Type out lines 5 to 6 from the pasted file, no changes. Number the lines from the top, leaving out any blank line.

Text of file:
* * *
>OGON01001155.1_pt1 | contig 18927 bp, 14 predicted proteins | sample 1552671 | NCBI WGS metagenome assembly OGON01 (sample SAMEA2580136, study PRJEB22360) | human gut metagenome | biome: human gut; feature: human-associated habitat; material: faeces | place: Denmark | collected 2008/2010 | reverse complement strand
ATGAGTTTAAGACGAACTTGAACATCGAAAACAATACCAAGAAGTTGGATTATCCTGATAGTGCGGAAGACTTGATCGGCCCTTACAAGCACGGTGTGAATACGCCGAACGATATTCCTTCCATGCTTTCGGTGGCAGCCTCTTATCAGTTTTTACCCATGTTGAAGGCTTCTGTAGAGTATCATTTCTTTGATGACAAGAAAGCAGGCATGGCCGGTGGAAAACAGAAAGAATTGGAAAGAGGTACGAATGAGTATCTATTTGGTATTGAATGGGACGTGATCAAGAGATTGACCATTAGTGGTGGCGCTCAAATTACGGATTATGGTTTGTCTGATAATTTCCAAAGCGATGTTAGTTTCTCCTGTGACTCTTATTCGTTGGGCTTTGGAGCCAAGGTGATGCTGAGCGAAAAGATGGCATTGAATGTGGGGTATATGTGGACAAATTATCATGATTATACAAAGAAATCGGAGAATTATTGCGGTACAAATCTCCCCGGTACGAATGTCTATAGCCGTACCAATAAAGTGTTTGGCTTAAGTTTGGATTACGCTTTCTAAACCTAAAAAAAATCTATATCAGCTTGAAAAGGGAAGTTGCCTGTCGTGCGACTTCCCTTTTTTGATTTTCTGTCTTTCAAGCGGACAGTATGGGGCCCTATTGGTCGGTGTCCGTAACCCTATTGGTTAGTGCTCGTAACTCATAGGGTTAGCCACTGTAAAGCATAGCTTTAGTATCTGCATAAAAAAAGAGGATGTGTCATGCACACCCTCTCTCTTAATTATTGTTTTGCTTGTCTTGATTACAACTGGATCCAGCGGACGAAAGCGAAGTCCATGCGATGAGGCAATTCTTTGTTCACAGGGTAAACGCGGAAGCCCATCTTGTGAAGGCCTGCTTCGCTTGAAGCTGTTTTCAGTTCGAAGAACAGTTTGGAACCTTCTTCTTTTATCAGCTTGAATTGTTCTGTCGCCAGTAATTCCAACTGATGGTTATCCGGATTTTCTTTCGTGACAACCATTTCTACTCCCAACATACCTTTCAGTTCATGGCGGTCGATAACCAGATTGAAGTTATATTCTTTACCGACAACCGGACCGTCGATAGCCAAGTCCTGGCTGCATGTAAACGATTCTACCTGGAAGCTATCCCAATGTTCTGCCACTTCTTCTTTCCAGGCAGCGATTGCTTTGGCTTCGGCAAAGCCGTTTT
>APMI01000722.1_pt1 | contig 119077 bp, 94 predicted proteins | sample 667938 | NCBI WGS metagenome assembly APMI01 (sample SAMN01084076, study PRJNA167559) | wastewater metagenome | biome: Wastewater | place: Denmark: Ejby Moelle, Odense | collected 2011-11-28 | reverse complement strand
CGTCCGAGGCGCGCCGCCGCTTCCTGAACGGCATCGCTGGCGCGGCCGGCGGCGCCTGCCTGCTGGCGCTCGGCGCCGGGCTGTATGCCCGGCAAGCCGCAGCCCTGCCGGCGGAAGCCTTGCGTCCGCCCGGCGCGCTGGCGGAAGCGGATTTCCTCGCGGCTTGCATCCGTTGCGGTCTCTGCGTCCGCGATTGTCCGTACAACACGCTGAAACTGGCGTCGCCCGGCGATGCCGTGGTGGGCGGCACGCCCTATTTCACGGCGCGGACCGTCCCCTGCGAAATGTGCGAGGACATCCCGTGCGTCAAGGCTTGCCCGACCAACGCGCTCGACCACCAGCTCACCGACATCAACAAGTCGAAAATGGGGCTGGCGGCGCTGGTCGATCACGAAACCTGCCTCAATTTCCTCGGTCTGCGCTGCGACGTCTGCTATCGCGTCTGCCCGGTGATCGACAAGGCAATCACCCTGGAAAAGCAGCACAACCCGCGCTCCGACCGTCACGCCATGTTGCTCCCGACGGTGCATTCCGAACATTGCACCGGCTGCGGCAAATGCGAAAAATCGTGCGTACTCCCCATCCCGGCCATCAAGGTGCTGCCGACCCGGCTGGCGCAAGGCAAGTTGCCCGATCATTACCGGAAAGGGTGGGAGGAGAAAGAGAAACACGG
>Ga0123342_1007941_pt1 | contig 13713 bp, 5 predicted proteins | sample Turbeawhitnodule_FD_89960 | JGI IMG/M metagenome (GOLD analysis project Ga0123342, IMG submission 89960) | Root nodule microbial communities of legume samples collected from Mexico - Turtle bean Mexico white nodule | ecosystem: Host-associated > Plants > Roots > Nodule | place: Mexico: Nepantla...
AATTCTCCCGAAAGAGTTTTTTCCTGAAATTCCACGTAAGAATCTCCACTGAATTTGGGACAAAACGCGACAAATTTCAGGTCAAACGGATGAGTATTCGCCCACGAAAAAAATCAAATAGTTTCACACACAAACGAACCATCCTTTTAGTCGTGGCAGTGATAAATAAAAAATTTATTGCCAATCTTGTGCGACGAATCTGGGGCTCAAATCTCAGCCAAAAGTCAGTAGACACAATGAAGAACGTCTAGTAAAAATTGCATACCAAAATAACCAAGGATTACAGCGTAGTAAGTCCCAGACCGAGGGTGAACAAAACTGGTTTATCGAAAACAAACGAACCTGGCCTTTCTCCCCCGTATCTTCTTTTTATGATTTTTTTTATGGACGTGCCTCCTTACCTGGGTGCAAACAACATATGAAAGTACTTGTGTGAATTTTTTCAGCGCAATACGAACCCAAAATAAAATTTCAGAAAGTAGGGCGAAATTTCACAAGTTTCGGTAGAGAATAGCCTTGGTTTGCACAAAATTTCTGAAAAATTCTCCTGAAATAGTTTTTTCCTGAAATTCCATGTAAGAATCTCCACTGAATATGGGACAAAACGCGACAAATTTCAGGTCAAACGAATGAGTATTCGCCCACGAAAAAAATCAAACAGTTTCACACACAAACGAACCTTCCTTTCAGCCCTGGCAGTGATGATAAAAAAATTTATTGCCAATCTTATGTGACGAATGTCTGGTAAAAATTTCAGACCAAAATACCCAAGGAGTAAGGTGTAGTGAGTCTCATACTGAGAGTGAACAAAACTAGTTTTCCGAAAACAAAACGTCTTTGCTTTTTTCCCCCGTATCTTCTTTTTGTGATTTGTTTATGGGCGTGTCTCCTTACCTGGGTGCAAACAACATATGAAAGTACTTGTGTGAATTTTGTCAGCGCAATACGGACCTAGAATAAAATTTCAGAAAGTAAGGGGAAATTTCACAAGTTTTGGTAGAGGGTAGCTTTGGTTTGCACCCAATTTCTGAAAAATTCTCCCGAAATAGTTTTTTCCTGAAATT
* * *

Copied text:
>Ga0123342_1007941_pt1 | contig 13713 bp, 5 predicted proteins | sample Turbeawhitnodule_FD_89960 | JGI IMG/M metagenome (GOLD analysis project Ga0123342, IMG submission 89960) | Root nodule microbial communities of legume samples collected from Mexico - Turtle bean Mexico white nodule | ecosystem: Host-associated > Plants > Roots > Nodule | place: Mexico: Nepantla...
AATTCTCCCGAAAGAGTTTTTTCCTGAAATTCCACGTAAGAATCTCCACTGAATTTGGGACAAAACGCGACAAATTTCAGGTCAAACGGATGAGTATTCGCCCACGAAAAAAATCAAATAGTTTCACACACAAACGAACCATCCTTTTAGTCGTGGCAGTGATAAATAAAAAATTTATTGCCAATCTTGTGCGACGAATCTGGGGCTCAAATCTCAGCCAAAAGTCAGTAGACACAATGAAGAACGTCTAGTAAAAATTGCATACCAAAATAACCAAGGATTACAGCGTAGTAAGTCCCAGACCGAGGGTGAACAAAACTGGTTTATCGAAAACAAACGAACCTGGCCTTTCTCCCCCGTATCTTCTTTTTATGATTTTTTTTATGGACGTGCCTCCTTACCTGGGTGCAAACAACATATGAAAGTACTTGTGTGAATTTTTTCAGCGCAATACGAACCCAAAATAAAATTTCAGAAAGTAGGGCGAAATTTCACAAGTTTCGGTAGAGAATAGCCTTGGTTTGCACAAAATTTCTGAAAAATTCTCCTGAAATAGTTTTTTCCTGAAATTCCATGTAAGAATCTCCACTGAATATGGGACAAAACGCGACAAATTTCAGGTCAAACGAATGAGTATTCGCCCACGAAAAAAATCAAACAGTTTCACACACAAACGAACCTTCCTTTCAGCCCTGGCAGTGATGATAAAAAAATTTATTGCCAATCTTATGTGACGAATGTCTGGTAAAAATTTCAGACCAAAATACCCAAGGAGTAAGGTGTAGTGAGTCTCATACTGAGAGTGAACAAAACTAGTTTTCCGAAAACAAAACGTCTTTGCTTTTTTCCCCCGTATCTTCTTTTTGTGATTTGTTTATGGGCGTGTCTCCTTACCTGGGTGCAAACAACATATGAAAGTACTTGTGTGAATTTTGTCAGCGCAATACGGACCTAGAATAAAATTTCAGAAAGTAAGGGGAAATTTCACAAGTTTTGGTAGAGGGTAGCTTTGGTTTGCACCCAATTTCTGAAAAATTCTCCCGAAATAGTTTTTTCCTGAAATT